Exploring UMBC’s parking predicament

Exploring UMBC’s parking predicament

This fall marks the first time that UMBC has tried using an alternative parking permit method. Instead of the usual hang tags that are placed on your rearview mirror, all commuters and residents have to do now is digitally request and be granted a virtual parking pass. While the number of students with permits has increased greatly, the number of parking spots has not been adjusted appropriately to accommodate all of the new vehicles. This leaves commuters two options: circle the parking lots until they find a space or find an alternative transportation method.

UMBC Parking Services recently posted a short article called “Fall Semester Commuter Student Parking Tips” in the wake of the parking dilemma. Tips include getting your parking permit, getting to campus early to have enough time to find parking, carpooling and a reminder that Lots 22, 25, 29 and the Stadium Lot are good places to find spots when parking is most difficult to find during the day.

One option is taking the UMBC shuttle buses. The buses are free of cost to students, have six routes, run frequently and have extensive operating hours. Routes include Courtney Road, Arundel, Catonsville, Arbutus/MARC, Route 40 and Downtown buses. The buses come, on average, once or twice an hour from about 7 a.m. to 11 p.m., depending on the route. They also run on weekends, although much less frequently. Not only are the buses useful for commuting to and from campus, but also for leisure purposes, getting groceries and more.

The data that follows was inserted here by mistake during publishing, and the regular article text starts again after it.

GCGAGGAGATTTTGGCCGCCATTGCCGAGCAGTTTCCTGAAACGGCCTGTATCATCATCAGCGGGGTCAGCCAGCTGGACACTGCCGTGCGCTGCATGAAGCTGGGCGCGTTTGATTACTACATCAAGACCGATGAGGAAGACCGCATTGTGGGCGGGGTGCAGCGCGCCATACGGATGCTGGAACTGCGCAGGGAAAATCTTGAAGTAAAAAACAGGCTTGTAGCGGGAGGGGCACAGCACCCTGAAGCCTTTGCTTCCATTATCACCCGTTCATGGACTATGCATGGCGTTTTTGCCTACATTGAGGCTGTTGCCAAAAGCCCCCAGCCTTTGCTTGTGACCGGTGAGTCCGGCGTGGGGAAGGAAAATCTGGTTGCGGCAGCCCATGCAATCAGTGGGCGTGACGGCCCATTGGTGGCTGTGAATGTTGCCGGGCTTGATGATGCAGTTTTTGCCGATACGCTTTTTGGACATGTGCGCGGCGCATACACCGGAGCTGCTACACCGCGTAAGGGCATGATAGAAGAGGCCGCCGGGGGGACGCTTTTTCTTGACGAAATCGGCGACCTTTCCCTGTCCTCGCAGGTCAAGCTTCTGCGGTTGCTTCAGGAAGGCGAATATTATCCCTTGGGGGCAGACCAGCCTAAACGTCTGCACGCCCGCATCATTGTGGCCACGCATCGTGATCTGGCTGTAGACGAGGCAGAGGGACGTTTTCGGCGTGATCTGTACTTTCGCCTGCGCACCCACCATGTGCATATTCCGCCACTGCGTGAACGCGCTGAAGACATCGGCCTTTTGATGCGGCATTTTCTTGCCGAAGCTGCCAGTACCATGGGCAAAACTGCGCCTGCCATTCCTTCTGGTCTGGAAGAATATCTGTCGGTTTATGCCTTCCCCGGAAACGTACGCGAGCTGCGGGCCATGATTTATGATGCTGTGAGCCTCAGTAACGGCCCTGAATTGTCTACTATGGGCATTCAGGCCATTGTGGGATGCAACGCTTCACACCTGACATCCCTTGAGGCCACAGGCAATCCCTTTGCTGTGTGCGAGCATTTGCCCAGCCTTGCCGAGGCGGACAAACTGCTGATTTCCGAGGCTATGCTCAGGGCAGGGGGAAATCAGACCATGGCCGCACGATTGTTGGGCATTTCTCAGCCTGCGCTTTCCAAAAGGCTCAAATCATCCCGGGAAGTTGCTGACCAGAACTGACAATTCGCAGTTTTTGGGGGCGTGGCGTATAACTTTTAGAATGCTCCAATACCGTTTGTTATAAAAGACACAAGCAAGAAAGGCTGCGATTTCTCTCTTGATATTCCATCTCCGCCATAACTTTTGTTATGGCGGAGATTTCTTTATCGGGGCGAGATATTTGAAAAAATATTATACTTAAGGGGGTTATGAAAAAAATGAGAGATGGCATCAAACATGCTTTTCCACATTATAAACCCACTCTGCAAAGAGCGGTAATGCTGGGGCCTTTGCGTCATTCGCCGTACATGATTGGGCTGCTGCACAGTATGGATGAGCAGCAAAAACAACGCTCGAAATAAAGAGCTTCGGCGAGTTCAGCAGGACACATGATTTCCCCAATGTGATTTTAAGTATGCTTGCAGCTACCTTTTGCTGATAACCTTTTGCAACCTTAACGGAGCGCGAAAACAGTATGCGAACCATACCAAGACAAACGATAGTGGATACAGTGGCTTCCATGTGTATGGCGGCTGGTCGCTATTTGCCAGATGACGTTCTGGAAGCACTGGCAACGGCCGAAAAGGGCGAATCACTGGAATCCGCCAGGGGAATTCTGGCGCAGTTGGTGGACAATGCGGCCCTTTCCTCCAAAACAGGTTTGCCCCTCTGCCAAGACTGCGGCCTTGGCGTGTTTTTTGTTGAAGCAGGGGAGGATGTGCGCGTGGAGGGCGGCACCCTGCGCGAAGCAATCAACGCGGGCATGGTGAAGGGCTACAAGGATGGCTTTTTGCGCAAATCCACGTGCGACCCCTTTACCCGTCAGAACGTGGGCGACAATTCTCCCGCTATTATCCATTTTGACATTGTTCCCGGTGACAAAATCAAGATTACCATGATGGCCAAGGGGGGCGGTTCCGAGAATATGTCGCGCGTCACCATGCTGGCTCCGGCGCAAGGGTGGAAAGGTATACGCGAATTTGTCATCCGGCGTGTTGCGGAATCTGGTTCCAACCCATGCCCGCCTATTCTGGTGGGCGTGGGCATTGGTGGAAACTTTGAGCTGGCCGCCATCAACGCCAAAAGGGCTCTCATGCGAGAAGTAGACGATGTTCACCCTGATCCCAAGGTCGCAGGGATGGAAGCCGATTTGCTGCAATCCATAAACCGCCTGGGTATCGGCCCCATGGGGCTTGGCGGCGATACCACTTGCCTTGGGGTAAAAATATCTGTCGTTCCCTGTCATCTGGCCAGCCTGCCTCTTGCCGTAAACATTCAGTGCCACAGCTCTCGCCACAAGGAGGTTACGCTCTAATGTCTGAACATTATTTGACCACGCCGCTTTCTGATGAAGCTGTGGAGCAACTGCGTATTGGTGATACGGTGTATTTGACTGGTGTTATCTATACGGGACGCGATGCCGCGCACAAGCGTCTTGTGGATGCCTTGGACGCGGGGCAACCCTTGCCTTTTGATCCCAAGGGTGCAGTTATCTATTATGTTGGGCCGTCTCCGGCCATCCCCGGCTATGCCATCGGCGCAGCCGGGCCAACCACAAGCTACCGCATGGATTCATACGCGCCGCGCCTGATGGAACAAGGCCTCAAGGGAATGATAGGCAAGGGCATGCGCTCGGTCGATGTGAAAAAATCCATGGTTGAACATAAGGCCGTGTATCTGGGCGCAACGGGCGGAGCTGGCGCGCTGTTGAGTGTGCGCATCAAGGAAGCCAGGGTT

There is also a tracking app for the UMBC buses, Rider, but it is not always accurate, so it must be used in conjunction with the bus timetables.

Another public transportation option is buying an MTA bus pass. Off-Campus Student Services, or OCSS, is located in The Commons and sells monthly MTA passes for $52.90. The MTA All Access College Transit Pass can be used for unlimited trips on the MTA Local Bus, Light Rail and Metro Subway.

Zimride is a ridesharing/carpooling service that exclusively serves UMBC students, staff and faculty. Akin to services like Uber and Lyft, Zimride drivers get paid for their transportation services, riders can “request” a ride and drivers can “post” a ride when they are ready to drive. All carpoolers may park in Lot 4, “Casual Carpool,” before 10:30 a.m.

Zipcar, a better-known name, is a car-borrowing service that has two locations on campus, one at the Administration Drive Garage and the other by Susquehanna Hall. The company charges a per-hour fee, as well as a per-day fee. An upside to the per-day deal is that the cost includes 180 miles per day, gas, and insurance. Their college student program, Students with Drive, offers scholarships, group donations and Zipcar credit.

Electric vehicle users can make use of UMBC’s two charging spots in the Stadium Lot which can be used free of charge. Furthermore, UMBC has numerous bike racks throughout campus along with a bikeshare program, RetrieverFleet. All staff, faculty, and students are eligible for the program, a single-day free bike rental from the RAC. However, each day that the bike is not returned will cost $17.

Community members can find more information about transportation options via UMBC’s website.